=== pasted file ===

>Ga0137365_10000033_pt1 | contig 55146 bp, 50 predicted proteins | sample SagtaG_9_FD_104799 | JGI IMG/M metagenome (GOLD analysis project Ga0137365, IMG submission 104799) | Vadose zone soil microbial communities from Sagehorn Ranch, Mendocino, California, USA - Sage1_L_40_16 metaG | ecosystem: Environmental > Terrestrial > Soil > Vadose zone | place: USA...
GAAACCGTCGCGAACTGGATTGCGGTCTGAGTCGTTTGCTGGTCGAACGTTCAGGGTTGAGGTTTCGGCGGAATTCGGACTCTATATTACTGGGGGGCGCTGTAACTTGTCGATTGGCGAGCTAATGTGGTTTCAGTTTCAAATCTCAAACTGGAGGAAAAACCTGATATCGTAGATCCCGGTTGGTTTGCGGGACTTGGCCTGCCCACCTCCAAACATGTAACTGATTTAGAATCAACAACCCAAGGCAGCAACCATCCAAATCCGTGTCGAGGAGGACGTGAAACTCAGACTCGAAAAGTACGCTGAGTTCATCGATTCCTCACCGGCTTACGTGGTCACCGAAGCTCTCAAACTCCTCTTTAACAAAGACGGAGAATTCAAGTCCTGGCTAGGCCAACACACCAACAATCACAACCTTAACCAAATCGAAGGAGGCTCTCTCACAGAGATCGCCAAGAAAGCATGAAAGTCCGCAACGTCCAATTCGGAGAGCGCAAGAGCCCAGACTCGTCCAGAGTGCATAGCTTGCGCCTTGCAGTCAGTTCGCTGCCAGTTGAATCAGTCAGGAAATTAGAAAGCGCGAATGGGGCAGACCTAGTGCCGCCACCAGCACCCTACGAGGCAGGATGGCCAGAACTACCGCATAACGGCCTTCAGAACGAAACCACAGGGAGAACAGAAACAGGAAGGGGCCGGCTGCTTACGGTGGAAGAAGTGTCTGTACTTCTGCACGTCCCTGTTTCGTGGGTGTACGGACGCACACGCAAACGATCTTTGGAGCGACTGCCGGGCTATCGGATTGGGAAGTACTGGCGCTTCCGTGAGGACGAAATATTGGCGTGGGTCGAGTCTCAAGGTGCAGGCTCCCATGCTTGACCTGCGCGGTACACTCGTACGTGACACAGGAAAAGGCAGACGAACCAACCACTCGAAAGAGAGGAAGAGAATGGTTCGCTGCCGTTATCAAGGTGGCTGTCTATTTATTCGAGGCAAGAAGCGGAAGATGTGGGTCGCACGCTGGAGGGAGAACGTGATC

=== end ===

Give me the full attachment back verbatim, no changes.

>Ga0137365_10000033_pt1 | contig 55146 bp, 50 predicted proteins | sample SagtaG_9_FD_104799 | JGI IMG/M metagenome (GOLD analysis project Ga0137365, IMG submission 104799) | Vadose zone soil microbial communities from Sagehorn Ranch, Mendocino, California, USA - Sage1_L_40_16 metaG | ecosystem: Environmental > Terrestrial > Soil > Vadose zone | place: USA...
GAAACCGTCGCGAACTGGATTGCGGTCTGAGTCGTTTGCTGGTCGAACGTTCAGGGTTGAGGTTTCGGCGGAATTCGGACTCTATATTACTGGGGGGCGCTGTAACTTGTCGATTGGCGAGCTAATGTGGTTTCAGTTTCAAATCTCAAACTGGAGGAAAAACCTGATATCGTAGATCCCGGTTGGTTTGCGGGACTTGGCCTGCCCACCTCCAAACATGTAACTGATTTAGAATCAACAACCCAAGGCAGCAACCATCCAAATCCGTGTCGAGGAGGACGTGAAACTCAGACTCGAAAAGTACGCTGAGTTCATCGATTCCTCACCGGCTTACGTGGTCACCGAAGCTCTCAAACTCCTCTTTAACAAAGACGGAGAATTCAAGTCCTGGCTAGGCCAACACACCAACAATCACAACCTTAACCAAATCGAAGGAGGCTCTCTCACAGAGATCGCCAAGAAAGCATGAAAGTCCGCAACGTCCAATTCGGAGAGCGCAAGAGCCCAGACTCGTCCAGAGTGCATAGCTTGCGCCTTGCAGTCAGTTCGCTGCCAGTTGAATCAGTCAGGAAATTAGAAAGCGCGAATGGGGCAGACCTAGTGCCGCCACCAGCACCCTACGAGGCAGGATGGCCAGAACTACCGCATAACGGCCTTCAGAACGAAACCACAGGGAGAACAGAAACAGGAAGGGGCCGGCTGCTTACGGTGGAAGAAGTGTCTGTACTTCTGCACGTCCCTGTTTCGTGGGTGTACGGACGCACACGCAAACGATCTTTGGAGCGACTGCCGGGCTATCGGATTGGGAAGTACTGGCGCTTCCGTGAGGACGAAATATTGGCGTGGGTCGAGTCTCAAGGTGCAGGCTCCCATGCTTGACCTGCGCGGTACACTCGTACGTGACACAGGAAAAGGCAGACGAACCAACCACTCGAAAGAGAGGAAGAGAATGGTTCGCTGCCGTTATCAAGGTGGCTGTCTATTTATTCGAGGCAAGAAGCGGAAGATGTGGGTCGCACGCTGGAGGGAGAACGTGATC